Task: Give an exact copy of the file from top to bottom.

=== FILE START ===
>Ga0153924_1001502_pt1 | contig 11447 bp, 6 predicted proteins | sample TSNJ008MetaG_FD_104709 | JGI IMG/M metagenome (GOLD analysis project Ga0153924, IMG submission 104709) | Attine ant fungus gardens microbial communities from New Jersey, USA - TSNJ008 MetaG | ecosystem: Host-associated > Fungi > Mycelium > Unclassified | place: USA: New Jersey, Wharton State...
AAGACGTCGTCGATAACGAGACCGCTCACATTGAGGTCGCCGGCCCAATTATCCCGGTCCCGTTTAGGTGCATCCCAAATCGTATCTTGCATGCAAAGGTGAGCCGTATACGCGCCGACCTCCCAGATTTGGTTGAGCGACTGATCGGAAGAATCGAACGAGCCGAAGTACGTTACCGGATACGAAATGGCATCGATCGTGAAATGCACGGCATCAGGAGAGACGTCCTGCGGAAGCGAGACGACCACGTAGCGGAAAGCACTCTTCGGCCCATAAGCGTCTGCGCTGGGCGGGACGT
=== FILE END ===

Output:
>Ga0153924_1001502_pt1 | contig 11447 bp, 6 predicted proteins | sample TSNJ008MetaG_FD_104709 | JGI IMG/M metagenome (GOLD analysis project Ga0153924, IMG submission 104709) | Attine ant fungus gardens microbial communities from New Jersey, USA - TSNJ008 MetaG | ecosystem: Host-associated > Fungi > Mycelium > Unclassified | place: USA: New Jersey, Wharton State...
AAGACGTCGTCGATAACGAGACCGCTCACATTGAGGTCGCCGGCCCAATTATCCCGGTCCCGTTTAGGTGCATCCCAAATCGTATCTTGCATGCAAAGGTGAGCCGTATACGCGCCGACCTCCCAGATTTGGTTGAGCGACTGATCGGAAGAATCGAACGAGCCGAAGTACGTTACCGGATACGAAATGGCATCGATCGTGAAATGCACGGCATCAGGAGAGACGTCCTGCGGAAGCGAGACGACCACGTAGCGGAAAGCACTCTTCGGCCCATAAGCGTCTGCGCTGGGCGGGACGT